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Balancing complexity and pragmatism to drive agricultural adaptation

  • Author(s): Eldon, Jon
  • Advisor(s): Shennan, Carol
  • Cheng, Weixin
  • et al.
Abstract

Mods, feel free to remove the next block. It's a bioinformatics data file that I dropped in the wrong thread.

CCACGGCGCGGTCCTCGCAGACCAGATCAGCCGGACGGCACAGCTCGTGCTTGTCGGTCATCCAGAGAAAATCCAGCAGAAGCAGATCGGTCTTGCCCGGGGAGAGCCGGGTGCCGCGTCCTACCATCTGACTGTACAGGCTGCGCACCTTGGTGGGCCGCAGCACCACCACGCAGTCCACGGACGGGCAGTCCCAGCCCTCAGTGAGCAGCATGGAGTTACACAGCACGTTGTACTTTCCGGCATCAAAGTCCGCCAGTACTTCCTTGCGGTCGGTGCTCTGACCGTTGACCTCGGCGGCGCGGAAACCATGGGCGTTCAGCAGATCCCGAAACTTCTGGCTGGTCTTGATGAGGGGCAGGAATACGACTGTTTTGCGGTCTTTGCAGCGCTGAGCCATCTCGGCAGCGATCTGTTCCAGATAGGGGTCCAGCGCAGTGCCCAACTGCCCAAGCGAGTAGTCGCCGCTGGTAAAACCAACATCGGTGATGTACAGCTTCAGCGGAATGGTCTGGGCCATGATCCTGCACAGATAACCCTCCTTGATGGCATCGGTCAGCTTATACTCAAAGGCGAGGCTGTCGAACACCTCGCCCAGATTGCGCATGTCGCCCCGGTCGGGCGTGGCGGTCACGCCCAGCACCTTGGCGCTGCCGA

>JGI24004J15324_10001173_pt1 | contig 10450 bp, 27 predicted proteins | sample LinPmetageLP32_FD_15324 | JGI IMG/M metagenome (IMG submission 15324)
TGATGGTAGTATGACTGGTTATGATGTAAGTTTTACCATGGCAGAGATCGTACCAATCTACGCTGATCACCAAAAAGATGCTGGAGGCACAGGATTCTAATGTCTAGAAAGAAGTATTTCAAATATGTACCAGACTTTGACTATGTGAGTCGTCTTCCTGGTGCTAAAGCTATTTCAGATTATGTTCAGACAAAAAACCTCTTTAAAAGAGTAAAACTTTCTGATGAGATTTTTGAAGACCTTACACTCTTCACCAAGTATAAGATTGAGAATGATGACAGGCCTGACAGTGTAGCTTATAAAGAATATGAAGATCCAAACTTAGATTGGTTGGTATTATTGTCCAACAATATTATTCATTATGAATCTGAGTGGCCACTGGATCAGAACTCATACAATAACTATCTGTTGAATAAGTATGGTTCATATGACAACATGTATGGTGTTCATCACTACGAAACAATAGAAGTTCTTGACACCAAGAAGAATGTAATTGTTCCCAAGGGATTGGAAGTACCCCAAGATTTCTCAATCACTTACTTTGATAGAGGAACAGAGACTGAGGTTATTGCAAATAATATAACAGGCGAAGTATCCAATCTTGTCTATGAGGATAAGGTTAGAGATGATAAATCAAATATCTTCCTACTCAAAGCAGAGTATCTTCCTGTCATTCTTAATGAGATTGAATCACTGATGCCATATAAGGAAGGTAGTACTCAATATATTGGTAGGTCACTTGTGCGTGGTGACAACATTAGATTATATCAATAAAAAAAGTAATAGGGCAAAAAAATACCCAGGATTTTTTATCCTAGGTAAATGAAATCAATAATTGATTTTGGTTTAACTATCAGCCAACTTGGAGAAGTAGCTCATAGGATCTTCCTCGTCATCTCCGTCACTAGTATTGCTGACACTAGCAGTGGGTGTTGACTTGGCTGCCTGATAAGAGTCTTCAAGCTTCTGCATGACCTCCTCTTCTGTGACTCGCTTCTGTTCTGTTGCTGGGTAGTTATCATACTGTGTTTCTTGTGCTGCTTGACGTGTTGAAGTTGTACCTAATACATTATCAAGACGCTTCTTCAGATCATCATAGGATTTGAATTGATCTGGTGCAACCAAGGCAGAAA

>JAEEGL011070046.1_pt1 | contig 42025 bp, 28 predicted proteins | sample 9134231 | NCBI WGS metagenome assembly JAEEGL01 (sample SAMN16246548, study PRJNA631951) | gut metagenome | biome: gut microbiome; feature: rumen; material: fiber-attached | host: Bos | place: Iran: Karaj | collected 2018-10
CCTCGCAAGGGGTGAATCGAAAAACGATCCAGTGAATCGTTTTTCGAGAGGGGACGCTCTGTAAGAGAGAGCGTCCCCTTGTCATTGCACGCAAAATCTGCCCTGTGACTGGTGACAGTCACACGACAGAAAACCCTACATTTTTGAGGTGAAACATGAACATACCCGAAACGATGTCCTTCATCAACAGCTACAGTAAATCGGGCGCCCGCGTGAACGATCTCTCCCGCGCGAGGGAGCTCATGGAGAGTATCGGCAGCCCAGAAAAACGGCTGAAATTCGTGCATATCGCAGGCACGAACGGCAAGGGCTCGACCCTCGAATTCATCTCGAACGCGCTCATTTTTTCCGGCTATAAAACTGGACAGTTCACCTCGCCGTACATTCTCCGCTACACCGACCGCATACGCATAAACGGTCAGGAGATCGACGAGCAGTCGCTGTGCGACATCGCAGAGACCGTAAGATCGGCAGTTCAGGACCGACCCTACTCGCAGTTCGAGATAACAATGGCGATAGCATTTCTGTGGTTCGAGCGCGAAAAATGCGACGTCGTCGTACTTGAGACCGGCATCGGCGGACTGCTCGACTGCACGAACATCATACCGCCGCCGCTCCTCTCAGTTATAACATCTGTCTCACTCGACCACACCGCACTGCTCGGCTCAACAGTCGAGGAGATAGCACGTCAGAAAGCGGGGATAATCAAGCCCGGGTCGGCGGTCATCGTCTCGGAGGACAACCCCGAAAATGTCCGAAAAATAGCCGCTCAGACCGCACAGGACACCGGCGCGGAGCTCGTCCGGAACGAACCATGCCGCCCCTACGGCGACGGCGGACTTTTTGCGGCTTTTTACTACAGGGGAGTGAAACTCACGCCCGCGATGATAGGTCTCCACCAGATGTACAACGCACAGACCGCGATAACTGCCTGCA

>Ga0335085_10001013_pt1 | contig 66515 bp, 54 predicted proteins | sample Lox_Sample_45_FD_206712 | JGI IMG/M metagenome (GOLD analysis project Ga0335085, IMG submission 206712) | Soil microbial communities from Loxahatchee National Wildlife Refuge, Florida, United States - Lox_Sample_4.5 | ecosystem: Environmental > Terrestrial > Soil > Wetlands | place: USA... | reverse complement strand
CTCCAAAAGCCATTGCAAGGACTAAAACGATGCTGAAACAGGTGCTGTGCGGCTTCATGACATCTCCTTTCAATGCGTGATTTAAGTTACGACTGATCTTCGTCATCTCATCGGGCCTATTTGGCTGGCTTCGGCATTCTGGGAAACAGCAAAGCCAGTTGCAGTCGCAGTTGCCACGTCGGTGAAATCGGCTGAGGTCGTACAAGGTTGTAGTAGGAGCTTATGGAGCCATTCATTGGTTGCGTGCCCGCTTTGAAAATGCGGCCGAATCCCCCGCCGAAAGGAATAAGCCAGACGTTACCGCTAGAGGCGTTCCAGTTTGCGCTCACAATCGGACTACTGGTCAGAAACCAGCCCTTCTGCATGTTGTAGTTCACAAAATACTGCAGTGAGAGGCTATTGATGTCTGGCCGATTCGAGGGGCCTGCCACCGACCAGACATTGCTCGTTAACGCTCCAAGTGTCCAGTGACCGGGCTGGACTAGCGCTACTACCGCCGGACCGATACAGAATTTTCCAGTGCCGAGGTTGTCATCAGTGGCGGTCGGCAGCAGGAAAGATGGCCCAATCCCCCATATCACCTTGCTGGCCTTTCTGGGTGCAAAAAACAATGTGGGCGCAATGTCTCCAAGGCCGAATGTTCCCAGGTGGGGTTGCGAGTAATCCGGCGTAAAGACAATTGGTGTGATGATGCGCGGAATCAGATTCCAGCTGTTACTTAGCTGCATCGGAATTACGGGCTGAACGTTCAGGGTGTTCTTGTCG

Agricultural systems are highly complex, due to both inherent characteristics such as emergent processes and transient dynamics, and often high levels of ignorance and uncertainty regarding the relevant system components and interactions. Agricultural systems are also often targeted for change to increase various performance measures or decrease undesired social and environmental externalities. As a result, this complexity is not merely a theoretical issue, but also a practical one, and effective adaptation of these systems requires balancing an appreciation for complexity with the pragmatic goals and constraints of these efforts. This dissertation presents three related interdisciplinary studies that wrestle with this problem in three distinct contexts and for three often-distinct audiences. The first chapter focuses on the field of development studies, where academics, government officials, and members of non-government organizations discuss ways to bring about societal change, often relating to rural livelihoods and non-industrialized nations heavily dependent on agricultural systems. This chapter assesses the discussions among these diverse participants and provides a resolution for semantic entanglements so that the complexity of the problems does not undermine the practical efforts for change. The second chapter is directed towards land managers working in Mediterranean landscapes as they seek to influence land use changes and alternative agricultural practices to increase soil carbon storage. This chapter summarizes the relevant scientific literature and discusses related issues to both inform immediate action and direct future research. The third chapter is a multi-year study in Senegal and The Gambia that uses a network of farmer field trials to test alternative seed and soil management practices within a socially and spatially heterogeneous system. Rather than supporting the current recommendations or identifying alternative “best practices,” these trials identified a range of adaptive options that were comparably effective but varied widely in cost, risks, and availability. This finding encourages farmers to actively explore their alternatives rather then simply adopt official recommendations, and for researchers to support this through more collaboration and less prescription in agricultural research.

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